Sunak suffers, Starmer stalls – the council elections in England

Rachel Iboraii celebrates the Tories’ losses in last week’s council elections in England, and questions why Labour isn’t profiting more from the government’s woes.

Protesters using Rishi Sunak masks at XR’s The Big One, April 2023. Photo by Steve Eason

When the Tory party chairman said that the Tories might lose 1,000 seats at the local council elections in England, there was a widespread assumption that he was exaggerating to minimise the scale of the actual losses. He turned out to be an optimist – they lost over 1,060 seats last Thursday, and 48 councils. The overall Tory vote dropped to 26%, meaning that they would be trounced in a general election. Significantly, they lost control of councils such as Stratford upon Avon, Bracknell Forest and Dover which had all been under Conservative control since the 1990s.

Labour and the Liberal Democrats both gained hundreds of councillors across the country, while the Green Party doubled its numbers, and won full control of a council for the first time ever – though they lost heavily to Labour in Brighton and Hove, where they had been running a minority administration since 2020. Labour is now the largest party in local government for the first time in more than two decades. However, Labour failed to win back some of their key targets such as Thurrock, and even lost Slough to no overall control. Keir Starmer has used the results to say that Labour is now on track to win the next general election, but the truth is that most people were voting against the Tories rather than voting for Labour.

These election results are much more down to the failures of the Tory government rather than an endorsement of the Labour Party under Keir Starmer. The BBC’s projected national share of the vote shows Labour on 35%, lower than recent opinion polls have suggested and maybe not enough to form a majority government. The turnout, estimated at under a third of the electorate, shows that there is no real enthusiasm for Labour, though we don’t yet know to what extent the discriminatory voter ID law lowered the turnout.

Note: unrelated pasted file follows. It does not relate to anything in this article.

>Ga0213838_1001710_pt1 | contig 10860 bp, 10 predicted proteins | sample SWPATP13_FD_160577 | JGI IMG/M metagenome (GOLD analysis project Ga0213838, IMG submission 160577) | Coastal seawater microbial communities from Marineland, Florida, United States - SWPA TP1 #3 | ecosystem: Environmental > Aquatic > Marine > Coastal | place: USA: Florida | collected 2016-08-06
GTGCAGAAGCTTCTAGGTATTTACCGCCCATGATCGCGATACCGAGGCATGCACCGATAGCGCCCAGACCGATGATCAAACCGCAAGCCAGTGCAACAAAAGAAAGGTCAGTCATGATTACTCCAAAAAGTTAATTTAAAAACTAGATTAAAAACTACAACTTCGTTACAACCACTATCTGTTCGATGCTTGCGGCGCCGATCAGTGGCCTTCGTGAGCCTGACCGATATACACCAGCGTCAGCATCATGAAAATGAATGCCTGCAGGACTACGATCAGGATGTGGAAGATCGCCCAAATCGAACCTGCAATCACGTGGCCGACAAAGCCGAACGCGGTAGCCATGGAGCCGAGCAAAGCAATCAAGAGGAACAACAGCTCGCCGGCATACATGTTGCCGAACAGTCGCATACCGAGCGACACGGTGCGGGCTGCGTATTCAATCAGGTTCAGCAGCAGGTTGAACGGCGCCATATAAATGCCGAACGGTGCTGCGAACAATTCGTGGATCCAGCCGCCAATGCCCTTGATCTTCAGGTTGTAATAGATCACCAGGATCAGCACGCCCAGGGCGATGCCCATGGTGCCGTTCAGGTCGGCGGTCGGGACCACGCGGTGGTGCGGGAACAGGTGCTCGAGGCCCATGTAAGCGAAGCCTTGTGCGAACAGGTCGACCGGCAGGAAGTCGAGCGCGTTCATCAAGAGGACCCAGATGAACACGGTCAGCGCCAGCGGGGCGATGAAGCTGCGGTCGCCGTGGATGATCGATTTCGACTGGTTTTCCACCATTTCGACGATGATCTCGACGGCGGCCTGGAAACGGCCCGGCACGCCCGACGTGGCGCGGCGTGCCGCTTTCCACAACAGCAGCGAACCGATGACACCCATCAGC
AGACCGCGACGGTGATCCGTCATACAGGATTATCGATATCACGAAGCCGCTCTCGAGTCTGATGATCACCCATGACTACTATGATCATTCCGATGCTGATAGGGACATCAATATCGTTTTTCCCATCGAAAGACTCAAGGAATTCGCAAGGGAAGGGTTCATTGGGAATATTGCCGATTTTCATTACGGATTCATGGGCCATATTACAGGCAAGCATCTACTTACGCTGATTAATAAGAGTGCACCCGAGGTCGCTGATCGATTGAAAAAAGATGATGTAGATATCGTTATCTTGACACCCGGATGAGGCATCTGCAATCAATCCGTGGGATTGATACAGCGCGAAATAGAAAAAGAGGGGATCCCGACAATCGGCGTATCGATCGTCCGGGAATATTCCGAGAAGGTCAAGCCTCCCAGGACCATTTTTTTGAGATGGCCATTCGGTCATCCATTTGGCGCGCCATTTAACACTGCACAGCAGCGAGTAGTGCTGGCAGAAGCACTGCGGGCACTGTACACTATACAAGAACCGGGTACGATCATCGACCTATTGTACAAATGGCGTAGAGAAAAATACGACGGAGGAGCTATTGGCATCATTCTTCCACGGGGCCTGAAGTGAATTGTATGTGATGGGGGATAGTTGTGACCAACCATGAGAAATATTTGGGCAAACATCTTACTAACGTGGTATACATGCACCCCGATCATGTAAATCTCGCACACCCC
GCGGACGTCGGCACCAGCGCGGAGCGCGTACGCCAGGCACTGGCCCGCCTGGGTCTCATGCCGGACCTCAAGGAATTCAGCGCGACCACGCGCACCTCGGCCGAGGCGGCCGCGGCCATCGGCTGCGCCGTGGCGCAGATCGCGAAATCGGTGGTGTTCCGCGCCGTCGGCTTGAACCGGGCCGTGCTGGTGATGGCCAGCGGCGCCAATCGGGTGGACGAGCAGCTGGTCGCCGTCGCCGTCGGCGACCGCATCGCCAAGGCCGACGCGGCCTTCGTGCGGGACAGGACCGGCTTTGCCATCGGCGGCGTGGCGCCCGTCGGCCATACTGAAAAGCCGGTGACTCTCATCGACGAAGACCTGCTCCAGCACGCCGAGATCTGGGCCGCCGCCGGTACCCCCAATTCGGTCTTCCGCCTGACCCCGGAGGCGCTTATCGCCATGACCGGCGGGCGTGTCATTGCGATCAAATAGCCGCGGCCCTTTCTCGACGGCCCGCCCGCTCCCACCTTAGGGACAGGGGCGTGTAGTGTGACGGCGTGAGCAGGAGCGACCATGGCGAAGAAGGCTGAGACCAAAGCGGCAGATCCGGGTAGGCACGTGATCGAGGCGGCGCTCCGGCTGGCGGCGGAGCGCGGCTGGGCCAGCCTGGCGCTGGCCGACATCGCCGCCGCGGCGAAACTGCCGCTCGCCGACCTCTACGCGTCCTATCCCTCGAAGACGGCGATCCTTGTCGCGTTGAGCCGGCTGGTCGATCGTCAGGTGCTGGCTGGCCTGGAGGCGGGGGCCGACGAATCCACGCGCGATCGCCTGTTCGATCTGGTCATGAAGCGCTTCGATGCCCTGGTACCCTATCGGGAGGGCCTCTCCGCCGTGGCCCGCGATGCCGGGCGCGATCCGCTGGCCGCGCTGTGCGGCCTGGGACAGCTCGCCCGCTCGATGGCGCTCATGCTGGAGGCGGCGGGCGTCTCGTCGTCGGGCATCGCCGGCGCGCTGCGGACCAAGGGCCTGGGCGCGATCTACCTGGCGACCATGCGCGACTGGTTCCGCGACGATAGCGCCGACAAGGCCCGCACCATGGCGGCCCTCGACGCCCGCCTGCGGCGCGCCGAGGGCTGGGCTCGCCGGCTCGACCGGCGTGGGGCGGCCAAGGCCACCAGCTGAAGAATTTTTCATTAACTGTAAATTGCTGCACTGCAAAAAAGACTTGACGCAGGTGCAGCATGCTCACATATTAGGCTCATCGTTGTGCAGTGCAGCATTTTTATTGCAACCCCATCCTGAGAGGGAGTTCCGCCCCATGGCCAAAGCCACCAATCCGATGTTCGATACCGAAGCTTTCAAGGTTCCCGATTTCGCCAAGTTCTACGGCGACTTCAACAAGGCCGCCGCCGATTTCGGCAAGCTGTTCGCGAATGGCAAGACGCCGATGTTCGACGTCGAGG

But who can blame voters’ lack of enthusiasm for the Labour Party? During the announcements of the election results, all the Labour commentators talked about the fact that this was good news because it showed that Labour could win the general election. I did not hear one Labour Party commentator discuss how success in local elections will help people as they struggle with the cost-of-living crisis, look for decent housing or get better public transport. Labour Councils have consistently voted for Tory-imposed austerity budgets, which has led to cuts across almost all areas of spending.

Labour councils have also attacked striking workers. On election day, Unite the Union exposed Labour-controlled Cumberland council using Tory anti-trade union laws against striking workers. Low-paid refuse workers employed by Allerdale Waste Services began strike action last week after their employer – a private company wholly owned by the council – refused to increase pay rates of £10.90 an hour for loaders and £11.89 for drivers, which are amongst the lowest in the UK for refuse workers. Labour councils pay poverty wages for many including refuse workers, care workers and housing officers and then go on to attack workers when they take action.

However, there is enthusiasm for those who break from the politics of austerity. Alan Gibbons, who broke from Labour after refusing to vote for cuts, stood for Liverpool Community Independents and won with 1,428 votes against Labour’s 360. Two of his colleagues were also elected in other Liverpool wards. A number of Labour party members expelled by Starmer stood as independent or Green candidates and got elected in Portsmouth, Wirral and Windsor, while in Leicester, where Labour deselected 19 sitting councillors, they lost 18 seats.

The election results are a big setback for the Tories, already a weak government beset by a very weak economy, financial scandals and workplace militancy. But as they get weaker they become even more nasty, demonising migrants and attacking striking workers to shore up their support. They won’t change course just because they lost so badly – we will need more strikes and more street action to force through real change.

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